The new position, Meyers says, alleviates his pain if none of his sketches make the show: “It’s gives me something to do rather than stew in my own juices of disappointment. You can actually still help the show.”

Aside from the Internet phenomenon of “Lazy Sunday,” “SNL” sketches were also recently made available on Apple’s iTunes for $1.99 each. These 21st century options, Michaels says, “changes the whole dynamic.”

“The audience of the show has always been young and I think they’re more likely to be aware of the new technology,” he says.

Martin is returning as host for his 14th time Saturday, but doesn’t like to stroll down memory lane too much: “I’m not sentimental about anything after 1970. I don’t know why,” the 60-year-old deadpans.

“I forget how young everybody was when we started,” he says of being back at the now hallowed “SNL” studio — 8H — in NBC’s Rockefeller Center headquarters. “And when I come back here, I think, ‘Gee, everybody is so young.’ Then I realize, but we all were. I’m reminded of an essential truth, that this is a very young show.”

While “SNL” is still clearly geared to the young, in 31 seasons countless loyal viewers have inevitably grown up.

“The problem with a show that’s been on for 30 years is that it’s sort of everybody’s sketch show,” says Meyers. “It is, actually, your parents’ sketch show because when they were your age, they were watching it.”

“Other than ‘Meet the Press’ and ‘60 Minutes,’ other shows don’t have that problem — but it’s a great problem to have,” he adds.

Of course, most of the cast members of “SNL” are not freshmen. Together, they make up a genuine ensemble, which Michaels says is currently like “what football has in special teams.”

“There are people who are there who do something where they’re the best for that.”

Veteran Darrell Hammond keeps up impressions of Donald Trump and MSNBC’s Chris Matthews. Fred Armisen can mimic Prince or hawk chandeliers with a Long Island accent. Chris Parnell remains, perhaps, the show’s MVP, a constant reservoir of both middle-class straight men and wannabe rappers.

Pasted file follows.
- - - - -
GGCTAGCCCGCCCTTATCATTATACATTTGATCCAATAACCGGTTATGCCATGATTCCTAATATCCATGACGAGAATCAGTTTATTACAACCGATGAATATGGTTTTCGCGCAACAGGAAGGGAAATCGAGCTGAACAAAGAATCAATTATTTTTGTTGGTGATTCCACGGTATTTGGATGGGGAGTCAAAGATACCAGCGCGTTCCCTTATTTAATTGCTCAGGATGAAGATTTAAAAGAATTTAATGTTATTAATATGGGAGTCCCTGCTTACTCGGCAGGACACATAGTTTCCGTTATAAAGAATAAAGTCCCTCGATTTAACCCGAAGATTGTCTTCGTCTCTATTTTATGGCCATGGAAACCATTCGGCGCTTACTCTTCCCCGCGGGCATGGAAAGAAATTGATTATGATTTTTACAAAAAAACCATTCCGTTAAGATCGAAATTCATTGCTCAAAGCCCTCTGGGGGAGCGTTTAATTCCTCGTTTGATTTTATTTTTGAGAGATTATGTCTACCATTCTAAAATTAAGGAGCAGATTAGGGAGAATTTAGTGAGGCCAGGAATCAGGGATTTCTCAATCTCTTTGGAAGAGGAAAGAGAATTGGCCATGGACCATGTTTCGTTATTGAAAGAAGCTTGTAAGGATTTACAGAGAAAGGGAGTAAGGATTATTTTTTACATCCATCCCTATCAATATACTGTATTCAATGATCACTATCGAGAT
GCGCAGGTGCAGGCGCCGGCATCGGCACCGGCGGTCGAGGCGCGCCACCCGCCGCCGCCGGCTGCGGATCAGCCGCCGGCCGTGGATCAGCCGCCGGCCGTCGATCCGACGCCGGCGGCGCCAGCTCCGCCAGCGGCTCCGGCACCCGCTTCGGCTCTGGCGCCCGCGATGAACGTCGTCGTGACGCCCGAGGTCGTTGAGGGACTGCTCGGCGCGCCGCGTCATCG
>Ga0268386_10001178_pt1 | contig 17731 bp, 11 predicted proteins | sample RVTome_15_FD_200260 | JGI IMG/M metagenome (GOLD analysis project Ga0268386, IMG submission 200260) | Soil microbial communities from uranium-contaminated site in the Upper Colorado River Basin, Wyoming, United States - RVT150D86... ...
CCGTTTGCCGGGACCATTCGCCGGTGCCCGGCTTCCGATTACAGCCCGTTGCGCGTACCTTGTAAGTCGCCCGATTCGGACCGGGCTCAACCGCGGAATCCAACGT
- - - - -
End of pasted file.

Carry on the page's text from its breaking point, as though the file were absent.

Will Forte, his veins often popping, has emerged as possibly the show’s craziest performer. He recently, as the ponytailed lead singer of the house band for morning talk show “Duluth Live,” downed a fake bottle of whiskey and began screaming things like “Go Thunderbird Spirit!”

And that still leaves Rachel Dratch, Horatio Sanz, Kenan Thompson, Maya Rudolph (who returns after maternity leave Saturday), Finesse Mitchell and the “TV Funhouse” clips from Robert Smigel.

If there is a star of “SNL” right now, it might be Poehler, who seems to see more screen time than anyone else. But it may be too early to proclaim whose generation this is.

“Those kind of things of who went on to become a giant megastar, you only find out in retrospect that it was the ‘Eddie Murphy Years’ and the ‘Will Ferrell Years’,” says Fey.

In the end, what might be the dominant aspect of “Saturday Night Live” isn’t its fluctuations, but its consistency.

“Nothing has changed,” Martin says. “Not even Lorne’s photos on the walls in his office.”

© 2012 The Associated Press. All rights reserved. This material may not be published, broadcast, rewritten or redistributed.